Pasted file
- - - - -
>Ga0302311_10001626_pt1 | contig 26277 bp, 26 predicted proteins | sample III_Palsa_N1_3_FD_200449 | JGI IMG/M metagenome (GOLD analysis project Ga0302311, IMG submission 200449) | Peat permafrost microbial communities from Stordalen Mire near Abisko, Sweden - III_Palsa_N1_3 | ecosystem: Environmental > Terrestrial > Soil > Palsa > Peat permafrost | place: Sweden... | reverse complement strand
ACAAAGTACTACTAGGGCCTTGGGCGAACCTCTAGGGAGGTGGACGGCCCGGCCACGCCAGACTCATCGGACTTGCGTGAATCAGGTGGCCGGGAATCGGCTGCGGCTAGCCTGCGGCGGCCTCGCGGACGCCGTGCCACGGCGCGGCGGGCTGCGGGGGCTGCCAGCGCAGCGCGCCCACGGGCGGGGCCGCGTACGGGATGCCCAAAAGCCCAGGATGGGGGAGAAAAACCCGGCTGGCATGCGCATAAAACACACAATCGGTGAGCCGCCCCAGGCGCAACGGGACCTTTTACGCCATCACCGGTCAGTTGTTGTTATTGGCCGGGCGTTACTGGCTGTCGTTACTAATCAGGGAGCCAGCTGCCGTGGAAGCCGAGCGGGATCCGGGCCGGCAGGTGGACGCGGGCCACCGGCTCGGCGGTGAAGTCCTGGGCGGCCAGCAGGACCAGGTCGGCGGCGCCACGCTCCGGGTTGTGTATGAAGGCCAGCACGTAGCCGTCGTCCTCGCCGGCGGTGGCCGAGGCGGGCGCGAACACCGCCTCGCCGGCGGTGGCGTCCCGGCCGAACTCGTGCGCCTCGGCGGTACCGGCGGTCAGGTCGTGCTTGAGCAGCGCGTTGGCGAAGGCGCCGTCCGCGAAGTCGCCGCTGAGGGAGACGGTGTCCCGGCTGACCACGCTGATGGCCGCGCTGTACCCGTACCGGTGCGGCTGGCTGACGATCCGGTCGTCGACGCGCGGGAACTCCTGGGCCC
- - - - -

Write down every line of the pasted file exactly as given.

>Ga0302311_10001626_pt1 | contig 26277 bp, 26 predicted proteins | sample III_Palsa_N1_3_FD_200449 | JGI IMG/M metagenome (GOLD analysis project Ga0302311, IMG submission 200449) | Peat permafrost microbial communities from Stordalen Mire near Abisko, Sweden - III_Palsa_N1_3 | ecosystem: Environmental > Terrestrial > Soil > Palsa > Peat permafrost | place: Sweden... | reverse complement strand
ACAAAGTACTACTAGGGCCTTGGGCGAACCTCTAGGGAGGTGGACGGCCCGGCCACGCCAGACTCATCGGACTTGCGTGAATCAGGTGGCCGGGAATCGGCTGCGGCTAGCCTGCGGCGGCCTCGCGGACGCCGTGCCACGGCGCGGCGGGCTGCGGGGGCTGCCAGCGCAGCGCGCCCACGGGCGGGGCCGCGTACGGGATGCCCAAAAGCCCAGGATGGGGGAGAAAAACCCGGCTGGCATGCGCATAAAACACACAATCGGTGAGCCGCCCCAGGCGCAACGGGACCTTTTACGCCATCACCGGTCAGTTGTTGTTATTGGCCGGGCGTTACTGGCTGTCGTTACTAATCAGGGAGCCAGCTGCCGTGGAAGCCGAGCGGGATCCGGGCCGGCAGGTGGACGCGGGCCACCGGCTCGGCGGTGAAGTCCTGGGCGGCCAGCAGGACCAGGTCGGCGGCGCCACGCTCCGGGTTGTGTATGAAGGCCAGCACGTAGCCGTCGTCCTCGCCGGCGGTGGCCGAGGCGGGCGCGAACACCGCCTCGCCGGCGGTGGCGTCCCGGCCGAACTCGTGCGCCTCGGCGGTACCGGCGGTCAGGTCGTGCTTGAGCAGCGCGTTGGCGAAGGCGCCGTCCGCGAAGTCGCCGCTGAGGGAGACGGTGTCCCGGCTGACCACGCTGATGGCCGCGCTGTACCCGTACCGGTGCGGCTGGCTGACGATCCGGTCGTCGACGCGCGGGAACTCCTGGGCCC